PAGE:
If your situation changes and you can no longer attend your audition date, you should cancel your booking in ChiView by visiting your ‘Event Schedule’ and clicking ‘Cancel Attendance’. You also need to inform the admissions team by emailing admissions@chi.ac.uk, so we can send you a new audition invitation.

Using ChiView 

Sometimes if you are viewing your ChiView portal on a phone you will not be able to see the page correctly. If this happens you should try again on another device.

You may need to clear your browser history. 

If you are still unable to see the ‘View details’ button, please check that you have successfully booked your audition by clicking ‘respond to interview invitation’.

If all else fails please email admissions@chi.ac.uk with your query and applicant number.

Your Audition Day

Once you have booked your audition, please log into the ChiView portal, click on ‘Events schedule’ and then ‘View details’ to access the audition guidance document, which will tell you (amongst other things) what will happen at the audition itself, a basic itinerary of the whole day, parking information, etc.

In brief, there should be an introductory talk by the department, the chance to meet lecturers and other applicants, as well as your opportunity to perform for the audition panel.

After Your Audition

After your audition, the panel will discuss your performance and pass our decision onto the admissions team, who will update UCAS and email you with the outcome, whatever it might be.

  • We make bespoke offers: Your offer is specifically for you. If we offer less than your predicted grades, this will reflect the potential and quality of your audition and we’d like to take a bit of pressure off of you heading into your exams.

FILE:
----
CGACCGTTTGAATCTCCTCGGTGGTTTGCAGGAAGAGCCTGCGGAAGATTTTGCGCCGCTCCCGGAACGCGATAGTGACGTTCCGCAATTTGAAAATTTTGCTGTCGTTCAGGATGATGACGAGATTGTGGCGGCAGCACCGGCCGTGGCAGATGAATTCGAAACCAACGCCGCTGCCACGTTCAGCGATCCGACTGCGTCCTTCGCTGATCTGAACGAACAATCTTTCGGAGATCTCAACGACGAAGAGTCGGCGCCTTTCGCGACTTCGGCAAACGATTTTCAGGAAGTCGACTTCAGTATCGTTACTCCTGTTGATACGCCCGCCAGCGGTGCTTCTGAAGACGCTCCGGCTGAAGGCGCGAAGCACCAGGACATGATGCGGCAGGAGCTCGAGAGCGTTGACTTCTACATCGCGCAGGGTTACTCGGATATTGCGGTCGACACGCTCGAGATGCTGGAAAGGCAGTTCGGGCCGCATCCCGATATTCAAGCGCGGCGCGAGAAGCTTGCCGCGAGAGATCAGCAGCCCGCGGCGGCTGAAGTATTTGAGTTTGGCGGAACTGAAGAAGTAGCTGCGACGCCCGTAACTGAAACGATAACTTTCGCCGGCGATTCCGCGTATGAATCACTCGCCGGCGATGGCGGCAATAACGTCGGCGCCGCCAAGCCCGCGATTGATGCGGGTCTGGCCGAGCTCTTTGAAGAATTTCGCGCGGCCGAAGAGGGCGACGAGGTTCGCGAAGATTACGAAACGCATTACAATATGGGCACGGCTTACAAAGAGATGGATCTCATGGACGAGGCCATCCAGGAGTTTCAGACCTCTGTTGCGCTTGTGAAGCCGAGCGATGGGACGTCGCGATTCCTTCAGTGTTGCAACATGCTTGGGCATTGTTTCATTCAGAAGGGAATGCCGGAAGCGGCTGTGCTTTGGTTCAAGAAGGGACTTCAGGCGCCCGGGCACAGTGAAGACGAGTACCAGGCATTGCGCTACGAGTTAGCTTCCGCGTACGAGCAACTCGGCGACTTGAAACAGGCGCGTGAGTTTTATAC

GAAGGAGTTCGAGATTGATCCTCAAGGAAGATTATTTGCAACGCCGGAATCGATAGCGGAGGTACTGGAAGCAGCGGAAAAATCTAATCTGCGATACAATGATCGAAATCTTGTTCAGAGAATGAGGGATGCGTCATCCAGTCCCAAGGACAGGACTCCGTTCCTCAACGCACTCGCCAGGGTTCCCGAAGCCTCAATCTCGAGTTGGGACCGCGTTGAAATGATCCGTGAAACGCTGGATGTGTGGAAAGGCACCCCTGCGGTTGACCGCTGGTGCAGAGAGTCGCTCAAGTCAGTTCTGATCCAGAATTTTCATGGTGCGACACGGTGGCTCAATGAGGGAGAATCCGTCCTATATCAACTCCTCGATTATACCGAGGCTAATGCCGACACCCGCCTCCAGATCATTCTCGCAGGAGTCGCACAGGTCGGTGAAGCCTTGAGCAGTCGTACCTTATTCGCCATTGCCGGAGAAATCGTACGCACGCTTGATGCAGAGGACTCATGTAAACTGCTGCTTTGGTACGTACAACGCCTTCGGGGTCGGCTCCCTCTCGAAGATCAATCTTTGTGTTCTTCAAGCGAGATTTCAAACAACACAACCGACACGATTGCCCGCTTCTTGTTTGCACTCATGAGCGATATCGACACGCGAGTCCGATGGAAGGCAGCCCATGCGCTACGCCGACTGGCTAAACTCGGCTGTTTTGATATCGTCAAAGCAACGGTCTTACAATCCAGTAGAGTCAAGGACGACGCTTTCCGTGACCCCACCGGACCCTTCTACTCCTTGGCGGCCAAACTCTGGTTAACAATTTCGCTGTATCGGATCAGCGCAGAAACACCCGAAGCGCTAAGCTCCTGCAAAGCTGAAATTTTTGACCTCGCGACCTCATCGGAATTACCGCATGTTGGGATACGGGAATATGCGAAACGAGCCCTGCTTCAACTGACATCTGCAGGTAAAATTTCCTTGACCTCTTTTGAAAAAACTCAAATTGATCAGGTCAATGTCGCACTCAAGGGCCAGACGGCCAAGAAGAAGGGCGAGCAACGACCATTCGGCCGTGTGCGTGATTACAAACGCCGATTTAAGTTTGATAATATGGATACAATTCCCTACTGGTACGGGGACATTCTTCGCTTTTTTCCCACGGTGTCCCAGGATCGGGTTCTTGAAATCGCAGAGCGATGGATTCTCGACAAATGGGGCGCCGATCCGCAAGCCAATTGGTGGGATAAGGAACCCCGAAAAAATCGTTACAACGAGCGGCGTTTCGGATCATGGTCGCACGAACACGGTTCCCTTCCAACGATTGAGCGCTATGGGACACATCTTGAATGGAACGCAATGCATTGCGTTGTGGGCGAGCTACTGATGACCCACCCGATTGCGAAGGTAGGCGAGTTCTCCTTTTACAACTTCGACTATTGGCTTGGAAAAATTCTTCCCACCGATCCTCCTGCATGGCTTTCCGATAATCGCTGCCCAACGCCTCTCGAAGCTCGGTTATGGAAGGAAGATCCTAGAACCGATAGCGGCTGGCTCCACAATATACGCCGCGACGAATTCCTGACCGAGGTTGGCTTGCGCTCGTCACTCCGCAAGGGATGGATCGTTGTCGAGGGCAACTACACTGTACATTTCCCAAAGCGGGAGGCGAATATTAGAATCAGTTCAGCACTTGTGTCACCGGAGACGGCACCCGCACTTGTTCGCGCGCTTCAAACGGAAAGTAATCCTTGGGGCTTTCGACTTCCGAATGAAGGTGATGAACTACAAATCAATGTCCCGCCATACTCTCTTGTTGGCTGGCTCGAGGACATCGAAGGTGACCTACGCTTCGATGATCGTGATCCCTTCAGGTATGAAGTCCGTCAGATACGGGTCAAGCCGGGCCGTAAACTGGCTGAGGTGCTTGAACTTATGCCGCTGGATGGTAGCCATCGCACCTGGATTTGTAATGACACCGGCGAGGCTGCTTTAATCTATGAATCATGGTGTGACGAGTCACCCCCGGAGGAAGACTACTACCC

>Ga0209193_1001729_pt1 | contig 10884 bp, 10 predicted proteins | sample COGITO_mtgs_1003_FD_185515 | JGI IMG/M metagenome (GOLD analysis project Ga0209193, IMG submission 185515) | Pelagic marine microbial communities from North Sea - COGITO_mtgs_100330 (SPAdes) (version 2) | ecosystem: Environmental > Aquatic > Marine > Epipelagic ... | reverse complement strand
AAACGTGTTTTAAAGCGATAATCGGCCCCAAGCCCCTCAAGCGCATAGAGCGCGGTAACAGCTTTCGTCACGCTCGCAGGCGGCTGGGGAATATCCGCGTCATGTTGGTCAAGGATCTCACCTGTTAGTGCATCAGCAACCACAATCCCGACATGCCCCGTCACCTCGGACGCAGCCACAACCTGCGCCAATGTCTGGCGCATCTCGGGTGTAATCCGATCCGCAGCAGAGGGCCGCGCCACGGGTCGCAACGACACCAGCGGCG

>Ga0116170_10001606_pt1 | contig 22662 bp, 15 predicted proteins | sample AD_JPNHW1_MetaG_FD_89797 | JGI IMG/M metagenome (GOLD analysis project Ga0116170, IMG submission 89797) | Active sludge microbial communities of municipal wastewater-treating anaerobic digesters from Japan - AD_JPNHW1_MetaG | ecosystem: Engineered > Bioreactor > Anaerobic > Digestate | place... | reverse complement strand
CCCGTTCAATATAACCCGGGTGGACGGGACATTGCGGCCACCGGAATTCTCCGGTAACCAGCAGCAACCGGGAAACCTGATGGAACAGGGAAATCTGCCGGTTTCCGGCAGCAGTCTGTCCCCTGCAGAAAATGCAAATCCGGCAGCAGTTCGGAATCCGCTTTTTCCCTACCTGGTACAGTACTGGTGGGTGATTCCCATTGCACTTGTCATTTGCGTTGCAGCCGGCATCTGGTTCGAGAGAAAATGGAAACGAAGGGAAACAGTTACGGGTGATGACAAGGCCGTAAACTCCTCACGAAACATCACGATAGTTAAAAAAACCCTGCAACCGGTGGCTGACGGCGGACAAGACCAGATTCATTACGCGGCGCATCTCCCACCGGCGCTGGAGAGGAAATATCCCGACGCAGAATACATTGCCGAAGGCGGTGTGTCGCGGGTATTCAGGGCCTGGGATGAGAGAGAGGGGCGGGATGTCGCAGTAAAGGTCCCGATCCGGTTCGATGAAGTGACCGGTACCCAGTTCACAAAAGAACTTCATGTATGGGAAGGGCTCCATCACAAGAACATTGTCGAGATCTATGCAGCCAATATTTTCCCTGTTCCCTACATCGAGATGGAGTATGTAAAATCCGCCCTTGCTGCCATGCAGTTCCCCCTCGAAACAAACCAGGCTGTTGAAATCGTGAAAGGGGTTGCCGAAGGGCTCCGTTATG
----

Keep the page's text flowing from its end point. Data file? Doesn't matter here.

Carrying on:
• We don’t do unconditional offers: Unless you already have your grades (you are a mature student), we will always insist on certain grade achievements because we want you to succeed in all aspects of your academic life including your A levels, BTEC, etc.
  • If you do not get the grades you wanted: Don’t panic. You received an offer because you were good enough for the department at audition. On Results Day, just ring us on the clearing hotline, so we can discuss things with you.
  • We may offer you a different course: We may offer you a place on an alternative, relevant course within the department, rather than offer you the course you applied for. If this is the case, we will state this in your offer letter/email and update your course on UCAS. We will explain our reasoning, which will revolve around placing you on the most appropriate course where we think you will thrive.

Charlie

BMus (Hons) Music Performance
“I remember sitting in a music A level lesson when I received my email offering me an audition to study at the University of Chichester. I was immediately terrified of having to choose a piece to perform and to then perform it in front of tutors and other applicants. In the end I needn’t have worried at all, the audition experience was extremely enjoyable and relaxed. I had the best time meeting other prospective students, some of whom became course mates and one even a future housemate! Meeting the Head of Music, Ben Hall, was invaluable as it meant that any questions that I had about the course could be answered. He even gave us a tour of the Chichester campus and the music block which helped put us all at ease before we performed to each other.”

FAQs

Frequently asked questions

How do I apply?

Click the ‘Apply now’ button to go to relevant UCAS page.

What are UCAS tariff points?

Many qualifications have a UCAS Tariff value. The score depends on the qualification, and the grade you achieved.

How do I know what my UCAS tariff points are?

Head to the UCAS Tariff Points web page where you can find a tariff points calculator that can tell you how much your qualification and grades are worth.